Linz, provincial? Actually, until next Monday at least, Ars Electronica turns Linz into an out-of-this-world tech party – perfect for lab rats, gadget freaks and policy wonks needing to know what’s next.
Jolted into life by academics and avant-garde musicians, Ars Electronica’s goal since 1979 and the first festival has been the “development of tomorrow”.
Above computer generated anime and flashing, twirling, bleeding-edge, bleeding eye art installations, the thump of industrial techno, Ars Electronica’s geek elites delight in tech chatter – convergence, sousveillance, locative, Web 2.0: the latest buzzwords bounce around its programme of debates.
Each year, the festival tackles a different theme. In 2007, it was privacy. This year’s theme is intellectual property: what happens to a culture in which culture can be reduced to ones and zeroes and so copied and shared in just a couple of clicks to the power of – how many friends do you have in your Facebook profile?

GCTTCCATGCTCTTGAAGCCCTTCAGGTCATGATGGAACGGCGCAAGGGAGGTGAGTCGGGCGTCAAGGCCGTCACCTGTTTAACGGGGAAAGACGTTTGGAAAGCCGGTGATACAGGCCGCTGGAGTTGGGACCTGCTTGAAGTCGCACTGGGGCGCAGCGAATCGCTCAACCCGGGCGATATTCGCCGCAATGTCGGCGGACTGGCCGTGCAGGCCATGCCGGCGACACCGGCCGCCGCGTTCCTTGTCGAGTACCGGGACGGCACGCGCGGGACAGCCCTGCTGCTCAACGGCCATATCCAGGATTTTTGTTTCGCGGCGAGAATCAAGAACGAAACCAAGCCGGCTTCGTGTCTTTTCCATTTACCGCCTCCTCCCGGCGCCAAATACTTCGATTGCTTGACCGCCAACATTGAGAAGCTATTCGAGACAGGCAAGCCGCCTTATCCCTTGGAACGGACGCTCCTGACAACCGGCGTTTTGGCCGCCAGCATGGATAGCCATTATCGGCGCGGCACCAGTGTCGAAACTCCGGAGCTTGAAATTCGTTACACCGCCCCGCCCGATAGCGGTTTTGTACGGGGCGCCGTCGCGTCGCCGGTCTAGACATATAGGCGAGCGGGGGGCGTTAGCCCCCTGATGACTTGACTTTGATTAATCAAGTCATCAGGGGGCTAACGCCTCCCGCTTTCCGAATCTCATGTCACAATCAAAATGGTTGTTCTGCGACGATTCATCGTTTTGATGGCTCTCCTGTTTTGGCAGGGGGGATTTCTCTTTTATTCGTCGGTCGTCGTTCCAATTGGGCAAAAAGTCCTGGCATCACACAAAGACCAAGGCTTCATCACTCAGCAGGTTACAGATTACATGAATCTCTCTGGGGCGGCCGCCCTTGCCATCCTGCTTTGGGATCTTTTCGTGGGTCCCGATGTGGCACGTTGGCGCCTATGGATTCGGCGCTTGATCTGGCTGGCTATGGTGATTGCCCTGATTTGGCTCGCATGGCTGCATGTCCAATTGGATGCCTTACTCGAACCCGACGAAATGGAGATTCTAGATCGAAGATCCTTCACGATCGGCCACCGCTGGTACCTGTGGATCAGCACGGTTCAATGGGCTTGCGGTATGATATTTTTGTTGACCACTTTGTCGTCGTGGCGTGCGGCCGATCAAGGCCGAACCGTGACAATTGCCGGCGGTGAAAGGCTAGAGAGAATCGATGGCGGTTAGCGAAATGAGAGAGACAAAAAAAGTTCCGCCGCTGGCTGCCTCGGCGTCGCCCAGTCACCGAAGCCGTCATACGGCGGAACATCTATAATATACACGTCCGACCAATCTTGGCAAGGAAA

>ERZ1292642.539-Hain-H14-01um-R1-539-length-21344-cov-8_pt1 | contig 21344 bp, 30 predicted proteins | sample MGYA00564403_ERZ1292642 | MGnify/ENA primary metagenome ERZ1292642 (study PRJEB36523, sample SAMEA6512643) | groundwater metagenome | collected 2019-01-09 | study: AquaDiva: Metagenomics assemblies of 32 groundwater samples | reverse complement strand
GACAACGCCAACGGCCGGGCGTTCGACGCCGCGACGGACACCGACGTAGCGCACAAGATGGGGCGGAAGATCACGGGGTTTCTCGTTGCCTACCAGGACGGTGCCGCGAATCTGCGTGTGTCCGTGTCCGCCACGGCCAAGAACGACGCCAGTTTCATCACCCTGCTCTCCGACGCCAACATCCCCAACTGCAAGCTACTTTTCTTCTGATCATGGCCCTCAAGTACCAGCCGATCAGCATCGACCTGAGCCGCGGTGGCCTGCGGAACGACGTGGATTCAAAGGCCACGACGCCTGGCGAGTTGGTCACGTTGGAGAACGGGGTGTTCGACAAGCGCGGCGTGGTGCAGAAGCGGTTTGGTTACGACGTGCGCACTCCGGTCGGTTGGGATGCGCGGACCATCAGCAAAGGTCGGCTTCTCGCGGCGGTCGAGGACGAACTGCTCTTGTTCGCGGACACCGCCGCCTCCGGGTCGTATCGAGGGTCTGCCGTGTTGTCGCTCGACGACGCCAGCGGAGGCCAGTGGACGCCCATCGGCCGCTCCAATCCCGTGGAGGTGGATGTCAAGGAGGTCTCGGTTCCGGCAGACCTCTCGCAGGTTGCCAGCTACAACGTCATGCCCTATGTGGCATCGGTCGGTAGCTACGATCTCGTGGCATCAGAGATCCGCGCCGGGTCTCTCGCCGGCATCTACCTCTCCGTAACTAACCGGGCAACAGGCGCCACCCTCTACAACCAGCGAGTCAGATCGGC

According to Joi Ito, venture capitalist, CEO of Creative Commons and the curator of Ars Electronica 2008’s symposium, A New Cultural Economy, the Internet has lowered the cost of communication to such an extent that the legal system governing the business of creativity is being "pushed to its limits". It can’t keep up with a new gift economy based on sharing. Change on an unprecedented scale follows from this. Economics, business, organisations, politics: all require a major upgrade.
Harvard Law School professor Yochai Benkler kicks off the symposium on Friday with Beyond the Firm, a panel discussion examining what he describes as a new mode of production, "commons-based peer production". Leaving aside the corporations, the "people formerly known as the audience ", as Jay Rosen puts it, are increasingly coming together in non-profit groups to organise their immaterial labour: that’s you, me and Auntie Edna scratching our heads and setting up collaborative blogs, editing Wikipedia, adding public domain texts to Project Gutenberg.